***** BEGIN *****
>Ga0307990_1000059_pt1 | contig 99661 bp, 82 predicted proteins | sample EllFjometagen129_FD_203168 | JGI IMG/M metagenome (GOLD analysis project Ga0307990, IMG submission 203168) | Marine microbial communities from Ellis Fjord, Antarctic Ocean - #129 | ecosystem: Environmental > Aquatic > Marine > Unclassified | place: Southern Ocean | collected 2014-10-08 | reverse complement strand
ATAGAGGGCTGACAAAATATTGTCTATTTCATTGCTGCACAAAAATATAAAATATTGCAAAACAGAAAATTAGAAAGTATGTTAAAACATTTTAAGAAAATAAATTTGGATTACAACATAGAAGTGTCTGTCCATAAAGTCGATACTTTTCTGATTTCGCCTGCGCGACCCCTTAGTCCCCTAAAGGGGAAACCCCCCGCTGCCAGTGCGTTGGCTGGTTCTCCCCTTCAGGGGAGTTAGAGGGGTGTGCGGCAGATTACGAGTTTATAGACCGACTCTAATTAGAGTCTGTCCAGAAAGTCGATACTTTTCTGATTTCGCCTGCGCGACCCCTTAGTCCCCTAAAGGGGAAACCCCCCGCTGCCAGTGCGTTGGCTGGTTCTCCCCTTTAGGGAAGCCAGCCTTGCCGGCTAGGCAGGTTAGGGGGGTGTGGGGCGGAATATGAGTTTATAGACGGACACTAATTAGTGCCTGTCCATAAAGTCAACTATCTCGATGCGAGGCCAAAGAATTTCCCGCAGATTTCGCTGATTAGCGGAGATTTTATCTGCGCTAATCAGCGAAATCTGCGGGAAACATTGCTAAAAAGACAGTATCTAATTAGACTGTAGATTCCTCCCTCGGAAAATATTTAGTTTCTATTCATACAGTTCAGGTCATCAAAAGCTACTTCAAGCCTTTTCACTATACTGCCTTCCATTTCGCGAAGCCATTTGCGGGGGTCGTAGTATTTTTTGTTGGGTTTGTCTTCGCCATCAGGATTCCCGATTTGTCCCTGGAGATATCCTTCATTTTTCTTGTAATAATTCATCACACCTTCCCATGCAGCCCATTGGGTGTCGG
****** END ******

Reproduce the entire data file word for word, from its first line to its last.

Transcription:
>Ga0307990_1000059_pt1 | contig 99661 bp, 82 predicted proteins | sample EllFjometagen129_FD_203168 | JGI IMG/M metagenome (GOLD analysis project Ga0307990, IMG submission 203168) | Marine microbial communities from Ellis Fjord, Antarctic Ocean - #129 | ecosystem: Environmental > Aquatic > Marine > Unclassified | place: Southern Ocean | collected 2014-10-08 | reverse complement strand
ATAGAGGGCTGACAAAATATTGTCTATTTCATTGCTGCACAAAAATATAAAATATTGCAAAACAGAAAATTAGAAAGTATGTTAAAACATTTTAAGAAAATAAATTTGGATTACAACATAGAAGTGTCTGTCCATAAAGTCGATACTTTTCTGATTTCGCCTGCGCGACCCCTTAGTCCCCTAAAGGGGAAACCCCCCGCTGCCAGTGCGTTGGCTGGTTCTCCCCTTCAGGGGAGTTAGAGGGGTGTGCGGCAGATTACGAGTTTATAGACCGACTCTAATTAGAGTCTGTCCAGAAAGTCGATACTTTTCTGATTTCGCCTGCGCGACCCCTTAGTCCCCTAAAGGGGAAACCCCCCGCTGCCAGTGCGTTGGCTGGTTCTCCCCTTTAGGGAAGCCAGCCTTGCCGGCTAGGCAGGTTAGGGGGGTGTGGGGCGGAATATGAGTTTATAGACGGACACTAATTAGTGCCTGTCCATAAAGTCAACTATCTCGATGCGAGGCCAAAGAATTTCCCGCAGATTTCGCTGATTAGCGGAGATTTTATCTGCGCTAATCAGCGAAATCTGCGGGAAACATTGCTAAAAAGACAGTATCTAATTAGACTGTAGATTCCTCCCTCGGAAAATATTTAGTTTCTATTCATACAGTTCAGGTCATCAAAAGCTACTTCAAGCCTTTTCACTATACTGCCTTCCATTTCGCGAAGCCATTTGCGGGGGTCGTAGTATTTTTTGTTGGGTTTGTCTTCGCCATCAGGATTCCCGATTTGTCCCTGGAGATATCCTTCATTTTTCTTGTAATAATTCATCACACCTTCCCATGCAGCCCATTGGGTGTCGG